User biometric identification is something that companies such as Apple and Samsung have only started getting involved in, in the past couple of years. You can see their involvement in devices like the Samsung Galaxy S6 and the iPhone 6, which contain pretty reliable fingerprint readers. In fact, said fingerprint readers that are built into these devices are used by many to pay for products online and at retail locations. Now, it looks like a team of researchers over at Yahoo labs have created a working prototype of what could be the next generation of mobile biometric scanning technology.
What these researchers have created (as you can see in the video below) is a technology that utilizes a smartphones capacitive touchscreen to identify the user. It is able to do this when the user presses a body part of choice against the display. In the video you can see people using their ear, fist, palm, and finger tips to have their device identify them using this biometric technology. Bodyprint is able to achieve this by using a special 'touch chip' to analyze touch images as opposed to 2D touch locations. While this all sounds nice, there is surely a question that people will be wondering. How reliable is the Bodyprint technology? Well, there is some good news pertaining to reliability as it seems to works just under 100% of the time. In a test conducted by the research team, the Bodyprint technology was able to correctly identify a user 99.8% of the time. This is an astounding success rate and definitely blows both Apple's and Samsung's current fingerprint readers out of the water in this respect.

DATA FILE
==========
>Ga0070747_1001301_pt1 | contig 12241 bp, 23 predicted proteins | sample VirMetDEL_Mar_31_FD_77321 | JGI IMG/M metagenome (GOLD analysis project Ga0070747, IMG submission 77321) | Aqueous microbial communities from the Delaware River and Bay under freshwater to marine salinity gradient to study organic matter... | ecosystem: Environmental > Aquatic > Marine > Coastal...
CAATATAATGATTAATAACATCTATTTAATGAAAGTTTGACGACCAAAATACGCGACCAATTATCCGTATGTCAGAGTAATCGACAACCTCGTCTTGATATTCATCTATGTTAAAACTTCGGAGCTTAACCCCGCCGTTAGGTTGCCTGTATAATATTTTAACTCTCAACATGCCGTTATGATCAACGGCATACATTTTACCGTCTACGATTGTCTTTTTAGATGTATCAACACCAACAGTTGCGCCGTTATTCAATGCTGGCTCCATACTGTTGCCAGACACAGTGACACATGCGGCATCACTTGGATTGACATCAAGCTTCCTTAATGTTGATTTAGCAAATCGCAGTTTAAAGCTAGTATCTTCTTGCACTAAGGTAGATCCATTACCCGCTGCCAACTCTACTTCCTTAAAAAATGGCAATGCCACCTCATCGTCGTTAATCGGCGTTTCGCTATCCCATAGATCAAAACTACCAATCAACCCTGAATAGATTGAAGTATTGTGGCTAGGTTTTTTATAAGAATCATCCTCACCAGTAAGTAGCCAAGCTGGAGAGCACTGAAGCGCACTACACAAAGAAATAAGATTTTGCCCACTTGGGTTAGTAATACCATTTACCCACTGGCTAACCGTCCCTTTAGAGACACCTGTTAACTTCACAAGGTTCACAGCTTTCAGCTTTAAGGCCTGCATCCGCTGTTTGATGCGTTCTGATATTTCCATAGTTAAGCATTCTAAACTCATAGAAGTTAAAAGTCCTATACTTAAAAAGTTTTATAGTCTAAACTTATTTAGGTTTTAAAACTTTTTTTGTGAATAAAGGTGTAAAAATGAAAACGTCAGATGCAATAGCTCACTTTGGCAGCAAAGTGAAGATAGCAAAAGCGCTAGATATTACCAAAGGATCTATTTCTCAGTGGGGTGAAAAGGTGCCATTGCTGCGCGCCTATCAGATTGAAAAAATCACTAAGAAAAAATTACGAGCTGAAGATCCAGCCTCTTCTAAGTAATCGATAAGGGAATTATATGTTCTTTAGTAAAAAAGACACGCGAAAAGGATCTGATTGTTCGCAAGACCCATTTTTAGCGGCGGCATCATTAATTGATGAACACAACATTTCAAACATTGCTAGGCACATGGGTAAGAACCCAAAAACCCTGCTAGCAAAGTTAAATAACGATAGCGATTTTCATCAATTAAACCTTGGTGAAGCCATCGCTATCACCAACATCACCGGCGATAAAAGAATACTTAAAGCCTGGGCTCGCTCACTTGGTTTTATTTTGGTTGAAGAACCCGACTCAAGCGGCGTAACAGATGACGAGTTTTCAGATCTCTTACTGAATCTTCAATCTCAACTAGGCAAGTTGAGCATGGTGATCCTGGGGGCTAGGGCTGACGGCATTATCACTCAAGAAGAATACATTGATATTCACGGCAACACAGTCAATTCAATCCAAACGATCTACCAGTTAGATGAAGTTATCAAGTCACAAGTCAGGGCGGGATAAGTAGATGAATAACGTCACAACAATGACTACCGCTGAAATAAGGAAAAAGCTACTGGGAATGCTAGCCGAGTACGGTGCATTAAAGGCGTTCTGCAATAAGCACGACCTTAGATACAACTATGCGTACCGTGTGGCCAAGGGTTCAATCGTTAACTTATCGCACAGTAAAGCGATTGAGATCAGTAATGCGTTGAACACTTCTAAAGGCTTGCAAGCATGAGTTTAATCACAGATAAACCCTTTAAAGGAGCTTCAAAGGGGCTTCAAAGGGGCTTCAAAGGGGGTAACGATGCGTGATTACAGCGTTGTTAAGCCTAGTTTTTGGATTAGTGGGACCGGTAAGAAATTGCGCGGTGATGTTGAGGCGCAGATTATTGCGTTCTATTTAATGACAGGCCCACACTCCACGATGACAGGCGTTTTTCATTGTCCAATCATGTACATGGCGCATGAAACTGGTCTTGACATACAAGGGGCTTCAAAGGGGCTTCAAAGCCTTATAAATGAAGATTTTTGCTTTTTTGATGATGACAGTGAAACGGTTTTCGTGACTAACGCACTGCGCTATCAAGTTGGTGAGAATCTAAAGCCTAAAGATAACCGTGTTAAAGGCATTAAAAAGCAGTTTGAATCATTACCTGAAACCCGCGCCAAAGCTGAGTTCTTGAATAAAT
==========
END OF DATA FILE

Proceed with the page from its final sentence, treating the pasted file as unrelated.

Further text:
The research team behind Bodyprint knows that their technology has a bright future on mobile devices. But, at the same time they know that there is still a substantial amount of work left to do before the technology becomes mainstream. Once this technology does become incorporated into devices and hit store shelves, it could change the way that users engage with their devices completely. Phone thievery could also plummet due to thieves not being able to access stolen phones, anywhere near as easily as they do now. Check out the video below for a more detailed understanding.